Happy birthday! The Big Issue celebrates 25 years
The Big Issue magazine celebrated 25 years of giving ‘a hand up, not a hand out’ in central London on Wednesday night.
A party was held at the Proud Galleries in Camden. Guests were surrounded by photos and magazine covers that had been taken for the magazine during its 25-year existence, including some (pictured above) by musician turned photographer Bryan Adams.
The evening was hosted by Big Issue editor Paul McNamee who brought a succession of speakers and musicians up to the stage.
Vendors past and present also took to the microphone to relate their stories and explain the difference that selling the magazine had made to their lives. They included former drug addict and dealer Mark Dempster, who is now a Harley Street therapist. He told the audience that just the time it took to sell the magazine meant that he used less and committed less crime.
The Big Issue magazine was started in 1991 by (now Lord) John Bird and Gordon Roddick, founder of the Body Shop. It is now published in nine other countries around the world including Korea and Namibia. The magazine is sold to vendors for £1.25, who then sell it to customers for £2.50. There are currently around 2,000 vendors in the UK and there have been 92,000 of them in total over the last 25 years.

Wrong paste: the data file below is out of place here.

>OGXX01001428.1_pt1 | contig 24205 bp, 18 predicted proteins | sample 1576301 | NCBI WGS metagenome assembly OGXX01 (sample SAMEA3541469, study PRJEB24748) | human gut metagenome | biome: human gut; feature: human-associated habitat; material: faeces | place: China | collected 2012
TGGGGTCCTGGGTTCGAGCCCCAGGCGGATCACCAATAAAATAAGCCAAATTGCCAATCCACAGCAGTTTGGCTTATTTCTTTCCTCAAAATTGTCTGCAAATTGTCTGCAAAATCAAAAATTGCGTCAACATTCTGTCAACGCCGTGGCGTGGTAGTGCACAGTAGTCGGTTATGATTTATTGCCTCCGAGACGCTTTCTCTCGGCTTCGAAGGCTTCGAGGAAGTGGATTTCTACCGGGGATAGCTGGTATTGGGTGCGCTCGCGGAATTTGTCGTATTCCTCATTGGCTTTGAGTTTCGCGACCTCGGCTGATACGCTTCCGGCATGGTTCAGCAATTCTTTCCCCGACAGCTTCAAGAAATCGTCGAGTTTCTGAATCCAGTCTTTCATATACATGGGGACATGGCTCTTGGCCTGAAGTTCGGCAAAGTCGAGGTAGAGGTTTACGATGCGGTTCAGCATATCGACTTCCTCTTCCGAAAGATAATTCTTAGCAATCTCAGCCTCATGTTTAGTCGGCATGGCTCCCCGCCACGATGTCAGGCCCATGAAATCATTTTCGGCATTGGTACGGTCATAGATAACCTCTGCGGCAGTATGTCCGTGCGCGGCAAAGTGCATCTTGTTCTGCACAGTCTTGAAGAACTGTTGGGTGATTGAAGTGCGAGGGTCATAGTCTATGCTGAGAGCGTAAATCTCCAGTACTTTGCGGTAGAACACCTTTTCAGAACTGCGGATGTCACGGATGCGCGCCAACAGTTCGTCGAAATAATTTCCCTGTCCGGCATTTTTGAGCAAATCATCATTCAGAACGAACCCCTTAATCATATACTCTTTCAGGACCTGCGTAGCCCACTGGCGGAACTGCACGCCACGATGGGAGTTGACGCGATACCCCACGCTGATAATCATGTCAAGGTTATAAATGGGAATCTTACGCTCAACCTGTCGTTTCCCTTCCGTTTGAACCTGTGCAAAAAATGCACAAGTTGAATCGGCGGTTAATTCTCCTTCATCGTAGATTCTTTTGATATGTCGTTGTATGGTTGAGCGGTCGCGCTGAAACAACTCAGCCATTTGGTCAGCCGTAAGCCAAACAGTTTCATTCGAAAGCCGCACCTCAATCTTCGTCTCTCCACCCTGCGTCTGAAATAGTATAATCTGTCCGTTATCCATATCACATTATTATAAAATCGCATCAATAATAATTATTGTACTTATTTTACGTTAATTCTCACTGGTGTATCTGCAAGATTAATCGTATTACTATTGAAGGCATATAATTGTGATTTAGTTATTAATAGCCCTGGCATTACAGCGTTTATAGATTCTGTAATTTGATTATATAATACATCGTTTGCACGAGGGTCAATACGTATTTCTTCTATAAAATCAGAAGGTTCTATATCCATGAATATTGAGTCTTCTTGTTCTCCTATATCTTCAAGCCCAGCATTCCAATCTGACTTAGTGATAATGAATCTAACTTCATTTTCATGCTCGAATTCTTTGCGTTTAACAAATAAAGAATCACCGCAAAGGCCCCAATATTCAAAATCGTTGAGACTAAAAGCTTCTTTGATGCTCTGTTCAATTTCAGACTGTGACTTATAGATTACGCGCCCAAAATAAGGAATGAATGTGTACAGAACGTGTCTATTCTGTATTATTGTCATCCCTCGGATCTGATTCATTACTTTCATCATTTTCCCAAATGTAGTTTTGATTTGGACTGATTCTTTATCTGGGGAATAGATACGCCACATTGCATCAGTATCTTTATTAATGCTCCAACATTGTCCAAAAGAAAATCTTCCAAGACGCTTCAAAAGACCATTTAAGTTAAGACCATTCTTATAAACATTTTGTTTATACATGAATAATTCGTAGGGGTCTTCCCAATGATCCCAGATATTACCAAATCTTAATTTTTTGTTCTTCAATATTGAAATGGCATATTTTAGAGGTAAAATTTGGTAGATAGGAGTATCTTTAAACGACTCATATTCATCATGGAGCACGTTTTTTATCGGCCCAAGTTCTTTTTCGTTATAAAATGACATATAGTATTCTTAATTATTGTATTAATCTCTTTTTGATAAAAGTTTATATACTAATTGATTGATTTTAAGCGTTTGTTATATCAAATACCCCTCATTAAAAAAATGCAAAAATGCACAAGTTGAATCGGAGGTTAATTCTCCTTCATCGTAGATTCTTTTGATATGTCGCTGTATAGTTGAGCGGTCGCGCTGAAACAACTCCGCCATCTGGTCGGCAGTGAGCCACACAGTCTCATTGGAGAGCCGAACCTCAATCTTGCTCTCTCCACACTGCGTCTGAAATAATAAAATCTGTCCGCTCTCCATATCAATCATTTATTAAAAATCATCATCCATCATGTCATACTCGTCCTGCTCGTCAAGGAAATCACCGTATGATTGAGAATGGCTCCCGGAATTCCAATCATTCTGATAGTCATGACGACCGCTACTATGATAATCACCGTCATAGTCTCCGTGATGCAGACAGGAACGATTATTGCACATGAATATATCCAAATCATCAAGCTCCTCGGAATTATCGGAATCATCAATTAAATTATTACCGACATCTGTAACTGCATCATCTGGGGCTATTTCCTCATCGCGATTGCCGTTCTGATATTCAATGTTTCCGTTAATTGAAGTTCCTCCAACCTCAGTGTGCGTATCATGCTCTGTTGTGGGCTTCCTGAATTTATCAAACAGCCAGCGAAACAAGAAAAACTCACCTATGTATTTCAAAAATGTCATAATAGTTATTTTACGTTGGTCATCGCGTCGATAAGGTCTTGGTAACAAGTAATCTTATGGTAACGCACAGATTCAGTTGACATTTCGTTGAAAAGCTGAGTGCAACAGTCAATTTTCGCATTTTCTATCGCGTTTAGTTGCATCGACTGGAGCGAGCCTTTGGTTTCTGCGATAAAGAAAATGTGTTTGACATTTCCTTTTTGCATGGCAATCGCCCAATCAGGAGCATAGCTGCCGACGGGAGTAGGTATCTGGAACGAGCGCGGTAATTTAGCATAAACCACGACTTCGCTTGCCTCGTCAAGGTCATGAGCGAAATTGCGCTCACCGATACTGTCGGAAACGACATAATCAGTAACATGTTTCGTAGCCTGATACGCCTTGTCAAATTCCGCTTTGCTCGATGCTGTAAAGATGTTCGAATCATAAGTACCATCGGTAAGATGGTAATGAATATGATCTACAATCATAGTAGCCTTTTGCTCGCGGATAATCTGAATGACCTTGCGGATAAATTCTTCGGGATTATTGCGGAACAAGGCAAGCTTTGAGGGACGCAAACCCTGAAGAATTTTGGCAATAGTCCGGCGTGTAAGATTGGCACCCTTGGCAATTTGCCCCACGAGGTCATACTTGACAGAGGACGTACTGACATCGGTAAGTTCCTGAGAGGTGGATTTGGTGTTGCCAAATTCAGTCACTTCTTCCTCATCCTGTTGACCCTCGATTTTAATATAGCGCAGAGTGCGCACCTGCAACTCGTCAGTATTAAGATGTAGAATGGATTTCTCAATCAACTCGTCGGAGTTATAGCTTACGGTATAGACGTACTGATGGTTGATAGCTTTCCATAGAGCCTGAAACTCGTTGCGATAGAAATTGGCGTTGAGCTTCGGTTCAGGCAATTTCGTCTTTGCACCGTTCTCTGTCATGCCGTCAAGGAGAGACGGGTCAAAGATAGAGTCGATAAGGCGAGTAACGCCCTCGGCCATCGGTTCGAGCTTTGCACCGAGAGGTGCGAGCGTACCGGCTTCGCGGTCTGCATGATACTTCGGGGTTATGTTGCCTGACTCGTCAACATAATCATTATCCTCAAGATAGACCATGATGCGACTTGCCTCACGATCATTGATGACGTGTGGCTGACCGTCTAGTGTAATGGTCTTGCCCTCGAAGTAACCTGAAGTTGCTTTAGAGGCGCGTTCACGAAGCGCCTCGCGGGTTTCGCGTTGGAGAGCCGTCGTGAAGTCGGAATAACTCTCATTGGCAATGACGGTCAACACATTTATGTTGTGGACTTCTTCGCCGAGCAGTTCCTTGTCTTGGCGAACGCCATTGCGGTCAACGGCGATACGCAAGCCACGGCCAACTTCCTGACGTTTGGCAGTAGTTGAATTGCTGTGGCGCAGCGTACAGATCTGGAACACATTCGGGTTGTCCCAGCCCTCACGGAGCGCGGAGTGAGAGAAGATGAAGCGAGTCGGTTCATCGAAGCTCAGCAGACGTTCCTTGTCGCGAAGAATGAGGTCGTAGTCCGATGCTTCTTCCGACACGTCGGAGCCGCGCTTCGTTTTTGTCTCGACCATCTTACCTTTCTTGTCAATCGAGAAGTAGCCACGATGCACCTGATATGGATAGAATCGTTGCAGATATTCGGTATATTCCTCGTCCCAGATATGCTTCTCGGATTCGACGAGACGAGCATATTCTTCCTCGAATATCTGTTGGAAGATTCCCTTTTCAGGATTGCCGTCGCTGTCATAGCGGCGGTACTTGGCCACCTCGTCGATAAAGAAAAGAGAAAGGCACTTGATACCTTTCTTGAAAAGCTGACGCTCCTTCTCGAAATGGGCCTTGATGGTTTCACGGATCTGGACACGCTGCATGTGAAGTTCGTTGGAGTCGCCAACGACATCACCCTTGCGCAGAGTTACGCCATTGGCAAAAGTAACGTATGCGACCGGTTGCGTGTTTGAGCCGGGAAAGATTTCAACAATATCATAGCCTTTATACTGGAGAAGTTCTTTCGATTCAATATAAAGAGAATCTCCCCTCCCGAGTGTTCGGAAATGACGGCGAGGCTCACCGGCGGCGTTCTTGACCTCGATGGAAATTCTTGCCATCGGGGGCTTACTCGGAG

The magazine spawned the Big Issue Foundation, a charity wholly reliant on donations and grants. It provides support services for those coming out of homelessness, such as advice about medical care and financial management, as well as housing. Big Issue Invest is the social investment arm of the brand, providing finance to charities and social investment.
Founder and force of nature John Bird took to the stage for another barnstorming performance following his acceptance of an Ashoka fellowship last year.
He took the opportunity to take to let the audience know that his mission, since he has been installed into the House of Lords was to “establish the reasons why the vast majority of people fall into homelessness… to stop Johnny, who is three years old now, becoming a Big Issue vendor in 20 years' time.”
Bird warmed to his theme, explaining how he did not want to “simply expend all our energy finding ways of making people in poverty comfortable”.
He said: “People on social security are living on rations and you’re an internal refugee and you don’t even live in a democracy if you live in poverty. Poverty and democracy don’t go together because poverty is about a lack of choice and democracy is about making choices for yourself.”
The 25th birthday edition of the magazine features an interview with the Dalai Lama and a column by prime minister Theresa May.